Wednesday, March 25, 2015

Andrei Tarkovsky's "The Mirror"

This Monday, as part of the Hibbleton Film Series retrospective of the entire filmography Russian director Andrei Tarkovsky, we watched The Mirror.  Each of Tarkovsky's films before this one fell into a pre-existing genre.  The Steamroller and the Violin is in the tradition of Soviet social realism.  Ivan's Childhood is a war film.  Andrei Rublev is a historical epic.  Solaris is science fiction.  Although, in many ways, these previous films transcend the boundaries of genre, they still use genre as their original framework.  With the Mirror, however, Tarkovsky totally abandoned the idea of genre and created a wholly unique, abstract, difficult, and ultimately transcendent film.

The opening scene of the film, which features a stuttering young man learning, through meditative hypnosis, how to speak clearly, serves (I think) as a metaphor for Tarkovsky the artist overcoming his own internal hang-ups and boundaries, and finally beginning to speak with his own unique and clear voice.

The film is more like a poem than a drama.  It is non-linear and instead of plot, it features (like poetry) a series of visual and auditory revelations.  Tarkovsky's father was a poet and it seems as if the film is a kind of homage to his parents.  Though his father (as the film portrays) was largely absent during Tarkovsky's childhood, the poems remain, and give crystallization to both personal and collective memory.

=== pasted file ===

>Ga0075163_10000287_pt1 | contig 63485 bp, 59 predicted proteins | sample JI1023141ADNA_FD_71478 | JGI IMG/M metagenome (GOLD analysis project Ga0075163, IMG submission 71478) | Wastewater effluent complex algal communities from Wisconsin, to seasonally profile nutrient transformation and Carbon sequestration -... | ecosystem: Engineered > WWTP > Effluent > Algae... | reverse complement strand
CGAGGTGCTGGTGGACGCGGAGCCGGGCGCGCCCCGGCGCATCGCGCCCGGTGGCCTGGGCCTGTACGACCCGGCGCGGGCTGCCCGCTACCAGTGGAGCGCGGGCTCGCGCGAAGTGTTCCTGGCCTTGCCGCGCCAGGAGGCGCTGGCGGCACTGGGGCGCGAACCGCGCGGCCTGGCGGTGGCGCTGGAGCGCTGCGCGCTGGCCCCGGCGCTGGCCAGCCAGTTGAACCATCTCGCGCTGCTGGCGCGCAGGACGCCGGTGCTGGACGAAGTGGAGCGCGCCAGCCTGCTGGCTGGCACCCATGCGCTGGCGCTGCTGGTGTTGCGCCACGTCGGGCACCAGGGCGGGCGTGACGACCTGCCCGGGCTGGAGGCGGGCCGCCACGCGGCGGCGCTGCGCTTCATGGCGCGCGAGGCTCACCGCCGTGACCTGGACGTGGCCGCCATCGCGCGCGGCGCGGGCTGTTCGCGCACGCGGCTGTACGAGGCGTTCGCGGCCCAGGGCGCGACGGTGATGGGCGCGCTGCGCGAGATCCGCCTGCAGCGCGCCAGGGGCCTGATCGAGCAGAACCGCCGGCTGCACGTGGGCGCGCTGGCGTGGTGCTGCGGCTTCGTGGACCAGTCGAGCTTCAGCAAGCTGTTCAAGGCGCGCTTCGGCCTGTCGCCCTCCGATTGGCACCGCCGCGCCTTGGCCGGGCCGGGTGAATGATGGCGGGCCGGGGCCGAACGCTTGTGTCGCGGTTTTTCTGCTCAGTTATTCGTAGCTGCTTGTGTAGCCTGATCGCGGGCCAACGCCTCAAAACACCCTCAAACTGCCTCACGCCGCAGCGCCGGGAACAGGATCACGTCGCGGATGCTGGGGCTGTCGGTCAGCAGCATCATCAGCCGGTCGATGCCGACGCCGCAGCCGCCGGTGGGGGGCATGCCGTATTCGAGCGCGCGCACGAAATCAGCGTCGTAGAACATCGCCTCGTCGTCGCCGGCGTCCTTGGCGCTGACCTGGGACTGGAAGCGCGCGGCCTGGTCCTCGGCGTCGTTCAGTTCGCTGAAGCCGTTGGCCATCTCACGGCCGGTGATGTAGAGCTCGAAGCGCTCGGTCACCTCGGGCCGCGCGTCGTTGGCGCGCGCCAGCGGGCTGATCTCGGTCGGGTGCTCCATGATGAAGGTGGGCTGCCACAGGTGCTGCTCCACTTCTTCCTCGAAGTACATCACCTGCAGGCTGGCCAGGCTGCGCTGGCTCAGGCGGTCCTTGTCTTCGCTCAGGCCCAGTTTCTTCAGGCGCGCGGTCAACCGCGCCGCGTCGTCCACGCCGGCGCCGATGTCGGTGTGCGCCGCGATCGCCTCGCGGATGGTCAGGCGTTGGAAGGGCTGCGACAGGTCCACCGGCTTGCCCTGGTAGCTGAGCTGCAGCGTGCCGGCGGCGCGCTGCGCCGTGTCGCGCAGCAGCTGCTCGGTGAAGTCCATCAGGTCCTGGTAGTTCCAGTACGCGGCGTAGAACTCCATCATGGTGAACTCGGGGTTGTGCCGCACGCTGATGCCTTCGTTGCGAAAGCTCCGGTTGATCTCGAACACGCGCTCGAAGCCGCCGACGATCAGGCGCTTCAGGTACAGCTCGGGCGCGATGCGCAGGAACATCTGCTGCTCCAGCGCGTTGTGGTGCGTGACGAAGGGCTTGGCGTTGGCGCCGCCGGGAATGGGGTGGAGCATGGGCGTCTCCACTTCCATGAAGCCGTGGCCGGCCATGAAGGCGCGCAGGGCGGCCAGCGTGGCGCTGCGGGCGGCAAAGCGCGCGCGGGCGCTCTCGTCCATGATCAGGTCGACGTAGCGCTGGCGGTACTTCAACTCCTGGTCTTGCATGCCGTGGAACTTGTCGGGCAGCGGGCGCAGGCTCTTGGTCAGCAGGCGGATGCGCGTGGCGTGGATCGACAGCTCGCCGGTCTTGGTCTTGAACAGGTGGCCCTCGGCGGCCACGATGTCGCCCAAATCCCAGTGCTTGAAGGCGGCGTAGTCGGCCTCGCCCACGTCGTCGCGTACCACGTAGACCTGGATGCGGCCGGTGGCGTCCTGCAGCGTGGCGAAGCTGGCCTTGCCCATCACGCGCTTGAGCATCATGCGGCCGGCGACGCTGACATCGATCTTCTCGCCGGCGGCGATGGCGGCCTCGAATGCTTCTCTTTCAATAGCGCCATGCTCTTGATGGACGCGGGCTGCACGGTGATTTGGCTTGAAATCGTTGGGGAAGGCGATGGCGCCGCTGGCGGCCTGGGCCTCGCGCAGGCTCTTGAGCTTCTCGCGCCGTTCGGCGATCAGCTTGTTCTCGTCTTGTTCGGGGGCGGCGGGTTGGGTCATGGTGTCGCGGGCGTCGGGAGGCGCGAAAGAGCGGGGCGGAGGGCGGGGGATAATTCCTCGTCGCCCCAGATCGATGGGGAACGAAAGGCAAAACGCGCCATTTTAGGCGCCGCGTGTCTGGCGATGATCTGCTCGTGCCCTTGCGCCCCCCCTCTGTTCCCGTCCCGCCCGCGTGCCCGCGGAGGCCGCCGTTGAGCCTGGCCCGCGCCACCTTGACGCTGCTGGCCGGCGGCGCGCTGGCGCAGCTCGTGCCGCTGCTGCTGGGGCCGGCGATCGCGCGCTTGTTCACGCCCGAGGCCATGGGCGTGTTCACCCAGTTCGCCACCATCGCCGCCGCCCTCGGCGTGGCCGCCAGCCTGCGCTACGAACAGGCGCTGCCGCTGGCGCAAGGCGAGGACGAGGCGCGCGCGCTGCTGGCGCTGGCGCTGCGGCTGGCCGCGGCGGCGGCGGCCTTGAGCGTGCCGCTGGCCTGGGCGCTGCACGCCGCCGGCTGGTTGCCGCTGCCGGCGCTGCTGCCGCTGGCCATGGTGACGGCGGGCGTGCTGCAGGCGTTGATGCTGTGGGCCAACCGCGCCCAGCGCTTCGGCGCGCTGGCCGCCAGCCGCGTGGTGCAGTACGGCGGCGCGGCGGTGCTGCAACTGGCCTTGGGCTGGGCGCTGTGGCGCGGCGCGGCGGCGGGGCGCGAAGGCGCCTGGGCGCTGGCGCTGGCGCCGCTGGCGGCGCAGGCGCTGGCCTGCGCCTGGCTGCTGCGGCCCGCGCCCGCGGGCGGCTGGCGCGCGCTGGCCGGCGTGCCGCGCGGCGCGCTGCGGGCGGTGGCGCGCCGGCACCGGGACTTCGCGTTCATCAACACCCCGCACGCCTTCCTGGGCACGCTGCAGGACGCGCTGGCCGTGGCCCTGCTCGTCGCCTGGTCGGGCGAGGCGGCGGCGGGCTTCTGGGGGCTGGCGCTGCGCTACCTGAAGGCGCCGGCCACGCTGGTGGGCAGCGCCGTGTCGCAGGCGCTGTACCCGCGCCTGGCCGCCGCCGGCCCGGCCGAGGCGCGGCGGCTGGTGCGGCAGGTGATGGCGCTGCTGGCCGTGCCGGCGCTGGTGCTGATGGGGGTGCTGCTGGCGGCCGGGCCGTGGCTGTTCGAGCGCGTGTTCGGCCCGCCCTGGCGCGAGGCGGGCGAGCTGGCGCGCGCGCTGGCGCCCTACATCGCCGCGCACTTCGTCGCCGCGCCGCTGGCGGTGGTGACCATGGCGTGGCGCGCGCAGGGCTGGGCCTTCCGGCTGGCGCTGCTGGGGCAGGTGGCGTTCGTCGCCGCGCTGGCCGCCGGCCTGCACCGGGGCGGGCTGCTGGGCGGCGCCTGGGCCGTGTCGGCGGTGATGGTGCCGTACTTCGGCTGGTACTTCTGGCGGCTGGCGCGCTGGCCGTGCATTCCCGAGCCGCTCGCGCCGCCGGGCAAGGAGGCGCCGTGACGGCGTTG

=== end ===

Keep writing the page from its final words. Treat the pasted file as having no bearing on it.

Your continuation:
The film feels both deeply personal and deeply socially conscious--a kind of meditation on family, and Russian history and society.  Scenes drawn loosely from Tarkovsky's own life are interspersed and overlapped with real footage of Russia's wars and various political and social upheavals, suggesting (in true Soviet fashion) that the personal and the collective are connected.  In this mixing of the poetic and the documentary, The Mirror reminded me of more recent (and lesser-known) Jean-Luc Godard films like Notre Musique, which seems to draw some inspiration from this film.

Like late Godard, the film is a visual pastiche of color, black and white, literary and artistic references.  It is packed (but not over-packed) with meaning.  It is a beautiful film to look at, listen to, and reflect upon.  Highly recommended.

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